Tag: Modernist Architecture

  • U. S. Steel Tower

  • Fifth Avenue Place Reflected in Four Gateway Center

  • Making Lemonade on the South Side

    “When life hands you lemons,” as the old saying goes, and here is an example of someone making pretty good lemonade out of some very unpromising lemons.

    Three years ago the old St. Adalbert’s Auditorium looked like this.

    Decaying St. Adalbert’s Auditorium

    Obviously it had been abandoned, and desultory attempts at maintenance had ground to a halt. This in spite of the fact that the church right next door was still active, and indeed still is today.

    A different angle

    But now the same developer who converted St. Casimir’s to condominiums has taken this building in hand, turning it into fairly expensive condominiums under the name “The Auditorium.”

    The Auditorium

    A sign in front tells us that nine out of fourteen units have already been sold. Considering that the building was a gymnasium, auditorium, and fallout shelter built in the most undistinguished modernist style, this is a very good outcome for a building that had been a festering eyesore in the neighborhood.

  • Old Engineering Hall, Oakland

    Old Engineering Hall

    Old Engineering Hall at the University of Pittsburgh is a fairly successful marriage of modernism and classicism. It is almost postmodern avant la lettre, with classically inspired details but a shape that owes nothing to the classical world. It was built in 1955, when it was still common for modernist buildings to apologize for themselves by including a few dentils and a suggestion of a Greek-key frieze. This was Engineering Hall for only about fifteen years; the School of Engineering moved out in 1971 (into the uncompromisingly modern Benedum Hall), and since then this building has been put to such miscellaneous uses that the university has never been able to come up with a better name for it than “that building that used to be Engineering Hall.”

    Old Engineering Hall
  • Litchfield Towers, Oakland

    Litchfield Towers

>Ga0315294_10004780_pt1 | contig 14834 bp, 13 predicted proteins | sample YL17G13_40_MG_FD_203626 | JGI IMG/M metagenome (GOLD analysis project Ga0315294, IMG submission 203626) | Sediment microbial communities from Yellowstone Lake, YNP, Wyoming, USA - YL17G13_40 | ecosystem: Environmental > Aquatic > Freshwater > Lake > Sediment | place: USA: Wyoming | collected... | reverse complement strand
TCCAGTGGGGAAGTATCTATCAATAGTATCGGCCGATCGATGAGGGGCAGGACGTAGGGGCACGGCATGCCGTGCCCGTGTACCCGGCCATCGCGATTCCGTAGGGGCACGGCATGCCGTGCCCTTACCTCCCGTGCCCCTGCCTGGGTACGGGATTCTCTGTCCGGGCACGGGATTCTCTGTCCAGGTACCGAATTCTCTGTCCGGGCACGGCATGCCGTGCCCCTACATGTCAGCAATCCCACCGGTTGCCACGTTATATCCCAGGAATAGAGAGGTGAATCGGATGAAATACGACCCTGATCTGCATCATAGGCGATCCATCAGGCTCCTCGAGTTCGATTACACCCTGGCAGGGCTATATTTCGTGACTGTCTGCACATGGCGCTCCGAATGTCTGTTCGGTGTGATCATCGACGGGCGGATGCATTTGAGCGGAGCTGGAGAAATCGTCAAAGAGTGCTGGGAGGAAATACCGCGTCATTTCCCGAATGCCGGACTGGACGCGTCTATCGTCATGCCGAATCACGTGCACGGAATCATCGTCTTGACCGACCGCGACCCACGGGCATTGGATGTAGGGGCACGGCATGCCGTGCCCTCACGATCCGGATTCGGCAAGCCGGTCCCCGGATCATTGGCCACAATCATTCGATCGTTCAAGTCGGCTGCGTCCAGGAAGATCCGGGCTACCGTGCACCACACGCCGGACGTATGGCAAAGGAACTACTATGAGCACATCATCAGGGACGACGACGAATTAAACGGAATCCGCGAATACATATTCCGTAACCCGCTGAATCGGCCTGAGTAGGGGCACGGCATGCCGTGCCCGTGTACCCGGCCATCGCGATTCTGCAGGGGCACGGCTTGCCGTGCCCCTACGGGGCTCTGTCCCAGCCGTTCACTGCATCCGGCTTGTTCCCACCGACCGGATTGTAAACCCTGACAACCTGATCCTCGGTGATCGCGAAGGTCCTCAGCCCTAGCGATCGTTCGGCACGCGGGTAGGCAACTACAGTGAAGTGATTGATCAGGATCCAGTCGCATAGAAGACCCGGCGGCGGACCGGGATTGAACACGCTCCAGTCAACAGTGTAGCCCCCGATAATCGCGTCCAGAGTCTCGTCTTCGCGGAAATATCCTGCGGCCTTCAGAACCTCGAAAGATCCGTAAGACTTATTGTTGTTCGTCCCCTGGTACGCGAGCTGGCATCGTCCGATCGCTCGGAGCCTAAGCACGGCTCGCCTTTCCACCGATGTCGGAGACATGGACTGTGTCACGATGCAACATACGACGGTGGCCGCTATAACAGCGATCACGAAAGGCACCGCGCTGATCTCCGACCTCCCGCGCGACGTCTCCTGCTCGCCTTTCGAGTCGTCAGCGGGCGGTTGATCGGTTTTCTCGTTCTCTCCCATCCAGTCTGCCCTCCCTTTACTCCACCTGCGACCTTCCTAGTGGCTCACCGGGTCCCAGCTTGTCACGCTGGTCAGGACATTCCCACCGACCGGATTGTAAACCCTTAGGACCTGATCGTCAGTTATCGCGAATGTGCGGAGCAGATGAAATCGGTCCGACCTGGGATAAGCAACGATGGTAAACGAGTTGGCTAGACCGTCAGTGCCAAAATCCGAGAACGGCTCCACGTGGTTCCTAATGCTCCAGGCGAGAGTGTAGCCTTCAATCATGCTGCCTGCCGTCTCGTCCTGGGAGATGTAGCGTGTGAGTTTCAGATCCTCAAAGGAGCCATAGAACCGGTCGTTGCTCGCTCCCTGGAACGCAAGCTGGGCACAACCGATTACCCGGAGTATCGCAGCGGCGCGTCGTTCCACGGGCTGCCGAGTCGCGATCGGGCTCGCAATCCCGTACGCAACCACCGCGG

These skyscraper dormitories were built in 1963 to designs by Dahlen Richey of Deeter & Richey. They were poetically named A, B, and C, but students immediately renamed them Ajax, Bab-O, and Comet.

    The restored entrance looks like a scene from the modernist paradise that existed mostly in architects’ imaginations. But the original architect certainly did not specify the weirdly incongruous faux-antique lanterns.

    Entrance with stairs
    Entrance
  • Three Gateway Center

    Three Gateway Center

    Seen in 1999 from Equitable Plaza, which was in much better shape in those days.

  • Tower Two-Sixty

    Tower Two-Sixty

    The blockish Tower Two-Sixty looms over the little human-sized buildings on the Diamond.

  • Craftsman-Modernist Apartment Building, Mount Lebanon

    Apartment building on Academy Avenue

    Well, this one didn’t quite work.

    Old Pa Pitt has mentioned how he enjoys seeing the experiments builders try with small apartment buildings. Here we see a builder who seems to have absorbed some of the ideas of modernism and added some Craftsman-style details: the three-over-one windows, the decorative brickwork, the wood-framed entrance. But the details seem applied at random, and a modernist architect would have been more regular in the geometry. Note the lack of rhythm or alignment in the windows, which throws off the whole façade. The second and third floors have windows in groups of 2, 1, 3, 2; the first floor has groups of 2, 1, 2, 1, and they do not line up at all with the windows above them. The entrance does not line up vertically or horizontally with anything else in the building; its awkward corner placement seems to leave some of the trim hanging off the edge.

    Someone will probably come along and tell Father Pitt that this building is by a famous modernist architect, and old Pa Pitt will only say that the architect was having a bad day.

  • Allegheny Center

    Allegheny Center

    The curious urban clutter of Allegheny Center, a grand plan to build a completely new urban center for the North Side that, like most such plans from the 1960s, had at best only partial success. It destroyed almost the entire core of the old city of Allegheny, replacing it with modernist blocks and apartment warehouses. The clock tower at middle left marks the old Allegheny branch of the Carnegie Library, which stands at the end of a row of buildings preserved amidst the destruction. In the foreground, some of the millionaires’ mansions of Allegheny West.

  • Torath Chaim Congregation, East Liberty

    Some work has been going on at this abandoned synagogue, so perhaps it will find a new purpose. The abstract menorah (it once had electric light bulbs for candles) and irregular horizontal stone date it to the middle twentieth century. But although you wouldn’t know it from the front, this is really a luxurious early-1900s private house with a modernist façade grafted on.